In Mozambique, a high prevalence of liver cancer in southern part of the country has been associated with consumption of aflatoxin contaminated food, especially from groundnuts.

Sustainable solutions

Cultivate Africa’s Future is one of several ongoing efforts to contain aflatoxin contamination. If experiments with the plastic “super bags” are effective against contamination, they will be a highly sought after item by Zimbabwean farmers who lose up to 30% of harvested maize every year to pests and poor post-harvest handling.

More than $50 million worth of maize, the staple food, is lost annually during storage alone, says Ringson Chitsiko, the permanent secretary in Zimbabwe’s ministry of agriculture.

To fight aflatoxins contamination and maintain food quality and safety, scientists recommend an integrated approach, including, among other techniques, timely planting and harvesting, proper plant density and managing insects. This is in addition to crop rotation, shelling, enhancement of proper plant health and nutrition, rapid drying of grains in the sun for days, or with driers to reduce the moisture content and proper storage.

Bandyopadhyay leads Africa-wide efforts on the development and scaling-up of the aflatoxin biocontrol technology known as Aflasafe, a novel biological product developed by the IITA to fight pre-and post-harvest aflatoxin contamination.

Already the IITA has a programme to develop Aflasafe in Malawi where between 40% and 100% of the country’s groundnut-based commodities contain unsafe toxin levels. Aflasafe has also been tested in Burkina Faso, Gambia, Kenya, Nigeria and Senegal since 2009. About 30,000 farmers in Nigeria, Senegal, The Gambia and Kenya are using Aflasafe and getting 200 to 500% return on investment, Bandyopadhyay said.

Tanzania in June 2016 announced that it was undertaking field trials in the use of Alfasafe targeting four regions. A 2012 study in Tanzania established high incidents of aflatoxin contamination in maize and groundnuts in the country.

The Africa Aflatoxin Information Management System platform spearheaded by PACA is creating a “one stop shop” database for aflatoxin-related information in the health, trade and agriculture sectors as a way to raise awareness and prevent contamination.

The Aflasafe product has been registered in Senegal and Gambia where aflatoxin contamination is a major deterrent for groundnut exports. Bandyopadhyay said aflatoxin exposure in humans is rampant in West Africa with the toxin found in the body fluids of 100% Senegalese and The Gambian people in a few instances.

In 2005 the World Bank estimated that investments in aflatoxin control can add $281 million to the Senegalese economy from increased export volume and price differential of aflatoxin-safe crops.

A key impediment is the level of aflatoxin awareness among farmers and consumers. Because of poor policing of food safety standards in many African countries, researchers say that many people eat contaminated foods, especially the staples such as maize, legumes and groundnuts, without checking for signs of aflatoxins.

Researchers at the International Crops Research Institute for the Semi- Arid Tropics (ICRISAT) in  June 2016 announced the decoding of the DNA of the ground nut or peanut (Arachis hypogaea), an oil and protein rich crop of global importance with the annual production of 42.3 million metric tonnes.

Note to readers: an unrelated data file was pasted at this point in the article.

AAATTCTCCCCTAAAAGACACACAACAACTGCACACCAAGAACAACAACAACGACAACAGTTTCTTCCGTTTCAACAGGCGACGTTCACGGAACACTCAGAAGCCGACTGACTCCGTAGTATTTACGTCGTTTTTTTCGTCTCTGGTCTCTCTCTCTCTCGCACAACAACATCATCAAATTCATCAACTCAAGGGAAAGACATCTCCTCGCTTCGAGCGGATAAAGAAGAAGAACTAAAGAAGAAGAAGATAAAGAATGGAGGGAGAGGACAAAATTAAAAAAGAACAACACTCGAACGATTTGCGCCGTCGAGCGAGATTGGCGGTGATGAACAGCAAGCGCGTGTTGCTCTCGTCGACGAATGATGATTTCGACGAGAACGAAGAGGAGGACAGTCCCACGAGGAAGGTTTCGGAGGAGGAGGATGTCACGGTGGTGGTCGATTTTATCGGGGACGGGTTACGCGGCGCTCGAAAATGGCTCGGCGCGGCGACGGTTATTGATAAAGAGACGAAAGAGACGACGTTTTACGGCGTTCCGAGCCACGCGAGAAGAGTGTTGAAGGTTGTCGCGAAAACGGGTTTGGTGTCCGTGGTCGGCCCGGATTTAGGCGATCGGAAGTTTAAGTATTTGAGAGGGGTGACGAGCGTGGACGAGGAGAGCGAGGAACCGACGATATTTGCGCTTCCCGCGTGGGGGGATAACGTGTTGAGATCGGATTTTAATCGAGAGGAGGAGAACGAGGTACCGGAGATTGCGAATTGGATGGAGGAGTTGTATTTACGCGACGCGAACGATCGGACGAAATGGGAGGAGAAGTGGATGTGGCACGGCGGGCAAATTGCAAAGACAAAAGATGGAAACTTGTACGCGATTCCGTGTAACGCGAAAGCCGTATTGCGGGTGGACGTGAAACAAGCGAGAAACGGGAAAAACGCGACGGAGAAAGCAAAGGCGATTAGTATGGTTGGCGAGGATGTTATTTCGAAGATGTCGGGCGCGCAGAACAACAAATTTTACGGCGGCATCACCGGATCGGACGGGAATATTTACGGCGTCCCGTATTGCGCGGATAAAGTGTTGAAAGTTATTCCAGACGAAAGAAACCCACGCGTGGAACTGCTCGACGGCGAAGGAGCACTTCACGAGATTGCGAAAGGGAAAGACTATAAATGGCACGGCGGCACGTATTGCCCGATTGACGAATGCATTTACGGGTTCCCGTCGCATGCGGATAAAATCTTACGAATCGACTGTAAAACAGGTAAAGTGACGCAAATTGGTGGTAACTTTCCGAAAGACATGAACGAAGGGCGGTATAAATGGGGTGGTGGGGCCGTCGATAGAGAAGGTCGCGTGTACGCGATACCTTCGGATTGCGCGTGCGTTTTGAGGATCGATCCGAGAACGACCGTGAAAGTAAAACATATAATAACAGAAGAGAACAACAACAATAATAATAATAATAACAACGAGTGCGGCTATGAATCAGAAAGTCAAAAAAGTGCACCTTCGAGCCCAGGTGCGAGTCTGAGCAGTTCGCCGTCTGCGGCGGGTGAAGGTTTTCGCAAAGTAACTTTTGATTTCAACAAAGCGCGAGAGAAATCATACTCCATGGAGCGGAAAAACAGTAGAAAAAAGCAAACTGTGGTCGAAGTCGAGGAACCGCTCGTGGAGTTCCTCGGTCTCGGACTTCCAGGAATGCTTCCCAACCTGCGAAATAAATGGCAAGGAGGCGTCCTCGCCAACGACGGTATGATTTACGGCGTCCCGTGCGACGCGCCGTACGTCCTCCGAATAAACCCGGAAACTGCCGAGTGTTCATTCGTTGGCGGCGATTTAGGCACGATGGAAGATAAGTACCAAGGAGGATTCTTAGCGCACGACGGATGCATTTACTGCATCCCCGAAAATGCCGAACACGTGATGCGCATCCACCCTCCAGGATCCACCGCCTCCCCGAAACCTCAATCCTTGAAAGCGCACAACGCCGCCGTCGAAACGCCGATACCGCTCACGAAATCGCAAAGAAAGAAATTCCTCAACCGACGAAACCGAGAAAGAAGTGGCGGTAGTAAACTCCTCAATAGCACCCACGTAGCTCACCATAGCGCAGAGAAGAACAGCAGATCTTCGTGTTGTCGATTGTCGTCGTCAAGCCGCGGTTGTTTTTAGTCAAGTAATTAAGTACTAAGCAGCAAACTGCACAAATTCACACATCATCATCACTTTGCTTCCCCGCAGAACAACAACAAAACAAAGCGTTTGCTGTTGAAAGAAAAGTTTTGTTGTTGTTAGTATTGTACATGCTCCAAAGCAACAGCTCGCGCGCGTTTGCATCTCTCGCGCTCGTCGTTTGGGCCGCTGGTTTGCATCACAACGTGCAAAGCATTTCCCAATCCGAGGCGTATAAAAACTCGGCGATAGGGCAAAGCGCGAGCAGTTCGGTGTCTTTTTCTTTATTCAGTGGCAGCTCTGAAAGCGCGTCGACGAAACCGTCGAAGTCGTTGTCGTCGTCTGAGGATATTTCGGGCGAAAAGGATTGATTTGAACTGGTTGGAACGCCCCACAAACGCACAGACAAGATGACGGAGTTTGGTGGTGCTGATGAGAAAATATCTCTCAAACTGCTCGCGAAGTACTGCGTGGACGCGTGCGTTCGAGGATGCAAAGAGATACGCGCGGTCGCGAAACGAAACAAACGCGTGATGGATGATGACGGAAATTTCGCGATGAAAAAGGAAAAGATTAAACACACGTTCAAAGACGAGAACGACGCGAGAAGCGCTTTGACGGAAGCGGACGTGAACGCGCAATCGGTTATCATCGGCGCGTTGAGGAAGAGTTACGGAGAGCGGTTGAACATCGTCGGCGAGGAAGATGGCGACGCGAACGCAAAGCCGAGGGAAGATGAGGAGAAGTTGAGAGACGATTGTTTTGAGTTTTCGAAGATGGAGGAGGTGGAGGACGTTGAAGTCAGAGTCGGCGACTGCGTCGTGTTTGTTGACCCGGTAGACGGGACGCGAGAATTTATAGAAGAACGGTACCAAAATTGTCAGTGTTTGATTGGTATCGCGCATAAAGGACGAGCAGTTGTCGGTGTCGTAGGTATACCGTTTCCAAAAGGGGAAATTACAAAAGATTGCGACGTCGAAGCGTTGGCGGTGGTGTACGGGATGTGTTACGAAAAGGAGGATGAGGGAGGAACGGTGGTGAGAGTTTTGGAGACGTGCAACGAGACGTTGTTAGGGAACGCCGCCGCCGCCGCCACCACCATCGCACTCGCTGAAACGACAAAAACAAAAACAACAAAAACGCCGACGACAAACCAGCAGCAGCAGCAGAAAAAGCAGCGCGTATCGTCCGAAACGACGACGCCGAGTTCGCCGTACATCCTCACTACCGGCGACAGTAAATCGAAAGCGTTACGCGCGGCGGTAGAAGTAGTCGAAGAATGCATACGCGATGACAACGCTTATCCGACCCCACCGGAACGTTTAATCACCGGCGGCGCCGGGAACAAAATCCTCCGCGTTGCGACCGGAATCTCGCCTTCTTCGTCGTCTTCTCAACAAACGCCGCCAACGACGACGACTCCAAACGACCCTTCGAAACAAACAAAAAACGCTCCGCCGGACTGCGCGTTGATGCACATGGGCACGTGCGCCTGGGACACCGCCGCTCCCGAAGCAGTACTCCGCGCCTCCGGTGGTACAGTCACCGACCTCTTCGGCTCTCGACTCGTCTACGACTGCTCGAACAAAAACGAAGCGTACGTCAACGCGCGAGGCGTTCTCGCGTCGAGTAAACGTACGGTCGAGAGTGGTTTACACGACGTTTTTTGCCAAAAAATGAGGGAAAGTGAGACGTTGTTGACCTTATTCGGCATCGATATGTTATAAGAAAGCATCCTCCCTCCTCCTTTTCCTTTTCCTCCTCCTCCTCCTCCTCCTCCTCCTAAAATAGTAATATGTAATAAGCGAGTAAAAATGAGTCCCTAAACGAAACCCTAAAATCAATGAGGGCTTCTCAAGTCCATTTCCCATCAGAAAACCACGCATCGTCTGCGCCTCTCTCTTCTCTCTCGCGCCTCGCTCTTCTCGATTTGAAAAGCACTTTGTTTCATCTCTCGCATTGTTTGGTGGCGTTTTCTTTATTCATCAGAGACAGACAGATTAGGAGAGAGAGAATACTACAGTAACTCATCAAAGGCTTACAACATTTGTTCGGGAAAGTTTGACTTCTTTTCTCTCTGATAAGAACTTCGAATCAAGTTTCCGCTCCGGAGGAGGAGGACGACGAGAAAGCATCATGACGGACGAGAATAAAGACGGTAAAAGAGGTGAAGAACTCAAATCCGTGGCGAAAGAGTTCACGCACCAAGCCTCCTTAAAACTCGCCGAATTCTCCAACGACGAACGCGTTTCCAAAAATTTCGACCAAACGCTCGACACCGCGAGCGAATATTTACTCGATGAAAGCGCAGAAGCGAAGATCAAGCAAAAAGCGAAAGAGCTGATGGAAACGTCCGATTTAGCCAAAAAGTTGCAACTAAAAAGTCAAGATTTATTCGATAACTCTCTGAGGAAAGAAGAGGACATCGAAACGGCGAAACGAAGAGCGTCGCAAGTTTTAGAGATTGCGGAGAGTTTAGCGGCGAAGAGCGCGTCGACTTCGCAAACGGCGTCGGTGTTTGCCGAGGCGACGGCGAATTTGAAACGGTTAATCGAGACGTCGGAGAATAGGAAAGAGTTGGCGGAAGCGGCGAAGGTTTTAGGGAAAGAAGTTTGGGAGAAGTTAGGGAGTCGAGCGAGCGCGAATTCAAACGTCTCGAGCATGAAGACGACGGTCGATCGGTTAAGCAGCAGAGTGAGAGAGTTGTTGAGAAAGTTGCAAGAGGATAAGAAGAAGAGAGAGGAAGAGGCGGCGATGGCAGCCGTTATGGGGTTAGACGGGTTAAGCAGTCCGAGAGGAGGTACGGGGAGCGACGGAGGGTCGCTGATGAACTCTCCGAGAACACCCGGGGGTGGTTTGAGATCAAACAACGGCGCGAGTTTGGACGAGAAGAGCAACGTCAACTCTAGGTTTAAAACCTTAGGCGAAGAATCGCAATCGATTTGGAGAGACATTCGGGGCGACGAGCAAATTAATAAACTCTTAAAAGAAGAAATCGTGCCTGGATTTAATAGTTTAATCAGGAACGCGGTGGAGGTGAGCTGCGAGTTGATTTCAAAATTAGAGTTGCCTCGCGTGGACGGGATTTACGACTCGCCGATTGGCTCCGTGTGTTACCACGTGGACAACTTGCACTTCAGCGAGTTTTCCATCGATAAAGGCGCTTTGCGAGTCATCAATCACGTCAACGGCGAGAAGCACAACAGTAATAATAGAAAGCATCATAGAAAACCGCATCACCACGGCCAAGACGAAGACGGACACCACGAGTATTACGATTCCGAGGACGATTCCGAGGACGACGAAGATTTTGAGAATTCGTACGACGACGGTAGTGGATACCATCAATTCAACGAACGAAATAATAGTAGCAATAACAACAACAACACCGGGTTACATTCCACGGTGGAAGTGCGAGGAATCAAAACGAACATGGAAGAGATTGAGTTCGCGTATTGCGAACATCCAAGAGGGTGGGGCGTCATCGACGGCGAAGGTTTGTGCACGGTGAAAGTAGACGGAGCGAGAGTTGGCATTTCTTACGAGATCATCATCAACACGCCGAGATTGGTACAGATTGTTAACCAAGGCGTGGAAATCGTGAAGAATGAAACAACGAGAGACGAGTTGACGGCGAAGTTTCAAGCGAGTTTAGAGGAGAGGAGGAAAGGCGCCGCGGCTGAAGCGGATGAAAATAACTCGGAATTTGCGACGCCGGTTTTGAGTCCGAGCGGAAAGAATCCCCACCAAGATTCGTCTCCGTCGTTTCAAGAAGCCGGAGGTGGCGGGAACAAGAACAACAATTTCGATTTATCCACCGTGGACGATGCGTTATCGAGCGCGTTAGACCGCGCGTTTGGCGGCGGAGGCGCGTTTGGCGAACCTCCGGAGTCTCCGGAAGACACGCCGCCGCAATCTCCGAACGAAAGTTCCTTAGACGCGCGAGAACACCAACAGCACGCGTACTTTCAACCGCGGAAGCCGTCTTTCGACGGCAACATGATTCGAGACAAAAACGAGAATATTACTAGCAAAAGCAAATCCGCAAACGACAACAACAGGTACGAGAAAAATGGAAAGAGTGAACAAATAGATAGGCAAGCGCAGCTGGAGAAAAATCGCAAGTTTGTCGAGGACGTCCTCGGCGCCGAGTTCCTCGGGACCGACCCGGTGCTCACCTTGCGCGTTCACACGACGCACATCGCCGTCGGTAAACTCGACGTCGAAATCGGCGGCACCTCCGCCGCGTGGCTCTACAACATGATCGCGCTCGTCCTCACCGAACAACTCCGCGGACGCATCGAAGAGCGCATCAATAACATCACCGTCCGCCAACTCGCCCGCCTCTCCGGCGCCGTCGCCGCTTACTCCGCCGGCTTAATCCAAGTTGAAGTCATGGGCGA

Rajeev Varshney, the Research Programme Director- Genetic Gains at ICRISAT said in an online interview that groundnuts, though an important crop in terms of nutrition and income in Asia and Africa, face low productivity as compared to Americas. The current pace of developing improved peanut varieties and their productivity may not be able to meet the demand of ever increasing global population, especially in Asia and Africa where in some countries productivity is less than one tonne per hectare. According to the FAO, the world average productivity of groundnuts is 1, 6 tonnes per hectare.

Varshney said the gene resources generated through this breakthrough provide an opportunity for scientists to prepare an efficient road map for developing improved groundnut varieties with increased productivity and quality.

“Peanuts produced from African countries and India have high level of aflatoxin contamination,” said Varshney. “This makes peanut produce unsuitable for export to Europe and Americas. Therefore it is really important to work in the direction of producing varieties with minimal aflatoxin contamination.”

Manish Pandey, a groundnut genomics Scientist at ICRISAT said the availability of the DNA sequence will accelerate basic research to answer important biological questions about groundnuts and help crop improvement programmes around the world.

By Alex Hitzemann

This year’s FOECD-FAO Agricultural Outlook is a special edition featuring an in-depth look at the opportunities and challenges facing Sub-Saharan Africa in the next decade. The 140 page report is a wealth of information thanks to all the resources and talent employed by the UN, FAO, and OECD. We are very fortunate to have individualized predictions for each crop and analysis of which specific factors could trigger growth spurts in the Sub-Saharan agribusiness market.

The Sub-Saharan Africa (SSA) region contains around 950 million people, which  is approximately 13% of the global population. Despite drastic changes to economies in this region, agriculture remains a crucial sector providing livelihoods for millions of people. Agricultural makes up a significant portion of most Sub-Saharan countries GDP, ranging from from 30-60 percent.